- We don’t know how to read them: Nonprofit financials can be intimidating to staff and grantmaking organizations, many of whom did not go into their jobs because they had an abiding interest in nonprofit cash projections, profit & loss statements, and audits. In a recent survey of staff in one mid-sized foundation, not feeling confident about reading nonprofit financials was the top concern articulated by program staff.
- So we try to get them into a consistent format: Funders uncomfortable with their ability to make sense of nonprofit financials try to standardize the information they receive so that they can compare “apples to apples” and know where to look for issues.
- And in doing so, sacrifice important information: There’s potentially much to be learned from a more honest and long-term picture of nonprofit’s own budget and financial information, including information about that organization’s financial acumen and capacity.
Project Streamline’s Guide to Budgets and Financial Reporting, lays out some basic principles for grantmakers to consider:
- Use the information that nonprofits already have: Nonprofits use budget and financial report formats that fit into their financial systems. Using nonprofits’ existing materials can not only save nonprofits time and add to the “net grant,” it can also give you important insight into a nonprofit’s financial sophistication.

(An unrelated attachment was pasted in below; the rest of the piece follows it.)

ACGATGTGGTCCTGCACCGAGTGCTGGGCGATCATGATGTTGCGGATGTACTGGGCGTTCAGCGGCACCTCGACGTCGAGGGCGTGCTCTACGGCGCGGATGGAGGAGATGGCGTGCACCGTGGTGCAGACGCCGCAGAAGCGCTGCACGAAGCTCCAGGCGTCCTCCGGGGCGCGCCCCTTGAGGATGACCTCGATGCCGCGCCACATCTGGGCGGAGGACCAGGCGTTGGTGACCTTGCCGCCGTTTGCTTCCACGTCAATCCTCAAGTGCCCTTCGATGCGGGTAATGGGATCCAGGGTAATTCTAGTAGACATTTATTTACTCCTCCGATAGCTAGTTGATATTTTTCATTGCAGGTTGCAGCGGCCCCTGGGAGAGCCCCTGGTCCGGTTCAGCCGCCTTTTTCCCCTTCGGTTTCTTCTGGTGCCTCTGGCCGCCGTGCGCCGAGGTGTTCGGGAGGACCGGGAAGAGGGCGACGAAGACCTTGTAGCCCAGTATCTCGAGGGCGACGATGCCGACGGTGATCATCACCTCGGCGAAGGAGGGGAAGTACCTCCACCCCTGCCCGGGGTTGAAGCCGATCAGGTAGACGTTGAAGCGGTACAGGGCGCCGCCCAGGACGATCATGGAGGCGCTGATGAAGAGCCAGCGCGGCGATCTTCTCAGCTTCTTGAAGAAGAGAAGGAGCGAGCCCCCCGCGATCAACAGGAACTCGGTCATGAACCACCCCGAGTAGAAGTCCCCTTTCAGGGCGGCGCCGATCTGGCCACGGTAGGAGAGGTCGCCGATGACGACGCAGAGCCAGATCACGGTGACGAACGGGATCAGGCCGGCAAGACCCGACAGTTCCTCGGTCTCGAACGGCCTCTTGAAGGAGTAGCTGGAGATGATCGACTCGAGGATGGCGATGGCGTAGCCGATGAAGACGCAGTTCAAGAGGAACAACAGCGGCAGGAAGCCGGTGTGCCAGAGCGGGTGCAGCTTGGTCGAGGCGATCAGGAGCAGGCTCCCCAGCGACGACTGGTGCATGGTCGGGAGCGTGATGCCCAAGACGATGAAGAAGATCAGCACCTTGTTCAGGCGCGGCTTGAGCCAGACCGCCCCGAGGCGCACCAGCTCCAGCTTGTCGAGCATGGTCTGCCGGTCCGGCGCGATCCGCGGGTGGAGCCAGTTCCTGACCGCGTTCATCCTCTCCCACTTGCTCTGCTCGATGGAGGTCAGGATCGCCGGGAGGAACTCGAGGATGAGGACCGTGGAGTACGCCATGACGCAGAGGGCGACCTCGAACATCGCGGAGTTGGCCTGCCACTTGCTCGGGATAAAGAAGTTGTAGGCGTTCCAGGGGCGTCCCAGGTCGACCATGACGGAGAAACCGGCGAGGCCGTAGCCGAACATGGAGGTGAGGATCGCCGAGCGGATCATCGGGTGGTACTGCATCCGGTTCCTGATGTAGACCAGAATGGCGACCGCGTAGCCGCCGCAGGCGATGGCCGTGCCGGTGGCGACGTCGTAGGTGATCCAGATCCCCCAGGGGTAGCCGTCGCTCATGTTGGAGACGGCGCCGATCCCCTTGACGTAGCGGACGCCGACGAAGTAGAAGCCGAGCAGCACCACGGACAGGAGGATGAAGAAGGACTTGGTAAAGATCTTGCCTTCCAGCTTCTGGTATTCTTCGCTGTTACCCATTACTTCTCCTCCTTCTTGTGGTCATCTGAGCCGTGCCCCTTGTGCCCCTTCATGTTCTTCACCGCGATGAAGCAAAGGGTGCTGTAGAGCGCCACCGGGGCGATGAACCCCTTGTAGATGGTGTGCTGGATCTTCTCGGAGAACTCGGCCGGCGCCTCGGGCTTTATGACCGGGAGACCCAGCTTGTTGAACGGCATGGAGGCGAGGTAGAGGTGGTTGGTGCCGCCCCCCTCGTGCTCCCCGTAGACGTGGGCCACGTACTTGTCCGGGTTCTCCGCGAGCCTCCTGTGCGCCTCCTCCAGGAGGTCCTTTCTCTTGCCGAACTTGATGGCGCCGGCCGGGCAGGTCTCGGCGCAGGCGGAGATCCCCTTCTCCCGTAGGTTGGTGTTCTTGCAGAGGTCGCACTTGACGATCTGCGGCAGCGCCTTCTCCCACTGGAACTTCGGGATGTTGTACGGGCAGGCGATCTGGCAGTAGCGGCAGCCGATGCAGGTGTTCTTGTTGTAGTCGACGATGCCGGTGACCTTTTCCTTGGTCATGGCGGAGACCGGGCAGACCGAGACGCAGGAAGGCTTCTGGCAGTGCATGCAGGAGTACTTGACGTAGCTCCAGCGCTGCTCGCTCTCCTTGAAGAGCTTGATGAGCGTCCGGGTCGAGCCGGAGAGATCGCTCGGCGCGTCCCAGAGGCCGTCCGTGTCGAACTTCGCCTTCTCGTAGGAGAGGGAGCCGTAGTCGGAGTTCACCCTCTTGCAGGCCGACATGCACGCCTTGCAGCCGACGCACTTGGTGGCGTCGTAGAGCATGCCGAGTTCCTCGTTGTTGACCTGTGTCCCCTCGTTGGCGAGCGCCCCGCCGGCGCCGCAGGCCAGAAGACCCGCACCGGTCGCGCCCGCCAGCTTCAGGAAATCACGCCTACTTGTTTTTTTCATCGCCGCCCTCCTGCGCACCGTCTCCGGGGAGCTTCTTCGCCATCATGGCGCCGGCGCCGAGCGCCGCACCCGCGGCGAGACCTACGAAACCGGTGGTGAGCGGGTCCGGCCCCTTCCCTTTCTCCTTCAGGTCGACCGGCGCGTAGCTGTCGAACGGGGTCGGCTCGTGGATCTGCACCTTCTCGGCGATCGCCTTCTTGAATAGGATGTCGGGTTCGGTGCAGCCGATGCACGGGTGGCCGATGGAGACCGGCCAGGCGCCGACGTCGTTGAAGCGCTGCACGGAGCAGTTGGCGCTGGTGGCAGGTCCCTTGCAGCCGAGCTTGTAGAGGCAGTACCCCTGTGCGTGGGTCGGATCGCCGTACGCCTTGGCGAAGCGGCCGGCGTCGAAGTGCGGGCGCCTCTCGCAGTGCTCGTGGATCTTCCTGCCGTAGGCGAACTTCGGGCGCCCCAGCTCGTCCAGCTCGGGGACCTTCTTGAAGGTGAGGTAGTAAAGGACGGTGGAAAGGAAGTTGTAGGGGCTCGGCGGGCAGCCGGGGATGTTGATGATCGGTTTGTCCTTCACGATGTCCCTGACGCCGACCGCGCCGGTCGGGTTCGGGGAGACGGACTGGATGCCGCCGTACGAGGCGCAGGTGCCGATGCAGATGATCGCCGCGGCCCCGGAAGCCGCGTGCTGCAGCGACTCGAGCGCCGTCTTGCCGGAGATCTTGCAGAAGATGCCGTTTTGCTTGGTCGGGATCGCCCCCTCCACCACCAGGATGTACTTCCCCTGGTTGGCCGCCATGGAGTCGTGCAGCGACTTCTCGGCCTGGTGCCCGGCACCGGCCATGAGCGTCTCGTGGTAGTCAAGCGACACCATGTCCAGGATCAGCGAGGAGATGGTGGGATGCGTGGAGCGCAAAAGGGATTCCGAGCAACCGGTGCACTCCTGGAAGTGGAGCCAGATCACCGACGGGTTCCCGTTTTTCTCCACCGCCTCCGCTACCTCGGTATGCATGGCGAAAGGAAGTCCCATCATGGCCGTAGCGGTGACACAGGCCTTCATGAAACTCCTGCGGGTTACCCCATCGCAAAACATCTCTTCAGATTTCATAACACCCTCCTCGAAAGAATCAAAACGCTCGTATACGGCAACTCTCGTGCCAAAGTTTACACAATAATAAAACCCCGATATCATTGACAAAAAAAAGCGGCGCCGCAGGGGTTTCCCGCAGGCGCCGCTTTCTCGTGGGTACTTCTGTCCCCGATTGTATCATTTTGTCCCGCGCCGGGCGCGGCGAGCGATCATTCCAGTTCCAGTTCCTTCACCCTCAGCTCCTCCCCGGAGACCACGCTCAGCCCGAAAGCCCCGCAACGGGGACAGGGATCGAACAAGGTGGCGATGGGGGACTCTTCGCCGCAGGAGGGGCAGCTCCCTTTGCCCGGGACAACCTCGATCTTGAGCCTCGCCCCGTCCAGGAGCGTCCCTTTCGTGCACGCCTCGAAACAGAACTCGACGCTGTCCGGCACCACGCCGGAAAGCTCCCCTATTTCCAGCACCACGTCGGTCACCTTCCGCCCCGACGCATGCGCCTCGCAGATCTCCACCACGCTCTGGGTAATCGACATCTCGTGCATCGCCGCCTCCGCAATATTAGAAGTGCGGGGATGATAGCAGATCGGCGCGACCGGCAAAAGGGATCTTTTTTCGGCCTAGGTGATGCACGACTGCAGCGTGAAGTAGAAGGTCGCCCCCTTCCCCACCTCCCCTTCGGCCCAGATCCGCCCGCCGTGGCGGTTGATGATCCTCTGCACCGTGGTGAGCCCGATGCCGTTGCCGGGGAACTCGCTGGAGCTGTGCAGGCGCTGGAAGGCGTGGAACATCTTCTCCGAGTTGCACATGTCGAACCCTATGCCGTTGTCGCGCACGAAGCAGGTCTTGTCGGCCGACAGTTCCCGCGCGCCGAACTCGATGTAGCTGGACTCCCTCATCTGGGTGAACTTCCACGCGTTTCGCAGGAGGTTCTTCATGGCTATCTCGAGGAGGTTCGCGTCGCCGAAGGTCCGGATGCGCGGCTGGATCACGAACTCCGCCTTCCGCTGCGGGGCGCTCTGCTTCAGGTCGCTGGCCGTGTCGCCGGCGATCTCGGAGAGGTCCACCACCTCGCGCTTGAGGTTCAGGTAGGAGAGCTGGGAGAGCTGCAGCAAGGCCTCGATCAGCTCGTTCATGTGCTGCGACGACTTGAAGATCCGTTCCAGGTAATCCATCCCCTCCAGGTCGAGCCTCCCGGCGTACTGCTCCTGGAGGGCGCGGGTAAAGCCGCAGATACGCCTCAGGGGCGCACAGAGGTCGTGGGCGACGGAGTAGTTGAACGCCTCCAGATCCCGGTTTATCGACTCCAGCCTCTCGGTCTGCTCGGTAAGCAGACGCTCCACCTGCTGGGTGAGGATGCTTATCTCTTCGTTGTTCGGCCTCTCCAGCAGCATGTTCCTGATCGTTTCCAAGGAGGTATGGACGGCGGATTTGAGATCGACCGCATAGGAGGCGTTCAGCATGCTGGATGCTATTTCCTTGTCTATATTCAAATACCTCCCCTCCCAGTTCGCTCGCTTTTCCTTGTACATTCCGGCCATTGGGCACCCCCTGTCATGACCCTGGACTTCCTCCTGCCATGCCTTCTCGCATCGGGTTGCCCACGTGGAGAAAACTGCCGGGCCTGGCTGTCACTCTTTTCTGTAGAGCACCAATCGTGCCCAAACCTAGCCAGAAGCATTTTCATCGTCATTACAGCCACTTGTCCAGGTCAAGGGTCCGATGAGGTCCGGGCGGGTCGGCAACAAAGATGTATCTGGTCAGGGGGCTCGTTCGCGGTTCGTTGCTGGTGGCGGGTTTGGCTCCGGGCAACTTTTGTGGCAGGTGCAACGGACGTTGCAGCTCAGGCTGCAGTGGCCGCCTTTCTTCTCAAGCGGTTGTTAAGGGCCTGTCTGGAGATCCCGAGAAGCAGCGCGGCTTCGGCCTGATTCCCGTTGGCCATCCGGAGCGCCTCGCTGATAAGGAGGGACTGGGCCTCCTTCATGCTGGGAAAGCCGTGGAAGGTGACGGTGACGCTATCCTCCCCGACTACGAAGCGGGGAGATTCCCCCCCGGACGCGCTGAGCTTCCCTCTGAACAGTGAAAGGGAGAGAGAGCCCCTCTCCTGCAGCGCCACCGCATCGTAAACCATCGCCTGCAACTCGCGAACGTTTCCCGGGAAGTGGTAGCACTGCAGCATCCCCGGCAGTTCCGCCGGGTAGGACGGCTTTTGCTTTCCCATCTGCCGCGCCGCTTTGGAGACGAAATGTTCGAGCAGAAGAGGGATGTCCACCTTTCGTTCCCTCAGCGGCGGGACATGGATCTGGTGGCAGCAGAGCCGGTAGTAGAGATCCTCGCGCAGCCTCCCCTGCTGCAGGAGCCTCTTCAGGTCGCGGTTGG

- Align grant schedules with the grantee’s timing, not the funder’s. Funders should make sure two elements of grants—grant start and end dates and reporting periods—align with the grantee organization’s fiscal cycles and project timelines. Too often these schedules are instead based on the funder’s process, regardless of what makes the most sense for the grant.
- Require less reporting than foundations typically require of grantees. We recommend funders follow three principles:
- Written reporting should generally be required on no more than an annual basis (unless there’s cause for particular concern).
- When a number of funders jointly support a project or program, one budget and financial reporting format should be used, and all funders should agree to accept reports in that format.
- The smaller a grant is, the simpler the grant budget and financial reporting requirements should be. For general operating support grants, the organization’s 990 and annual budget should suffice.
- Ask only for the information you will use. Funders need to know what information to ask for and what they’re going to do with it. This guide includes tools, tips and resources to help with this process.
- Consider the possibility of doing your own financial due-diligence instead of asking for nonprofit financials. That’s right! Back in the Project Streamline’s archives, our interview with Carol Cantwell and Molly Shultz Hafid (A Radical Proposition: Say Goodbye to Budgets) is as relevant as ever! It describes a completely different approach, in which the funder reviews past financial data to look at the nonprofit’s overall financial health and sophistication, rather than requiring specific budgets. Their Foundation Review article, “In Other Words, the Budgets are Fake: Why One Funder Eliminated Grantee Budgets to Improve Financial Due Diligence” provides even more detail.
We’d love to hear about your approach to budgets and financial reporting. Email us at firstname.lastname@example.org if you have a good process to share or a story to tell.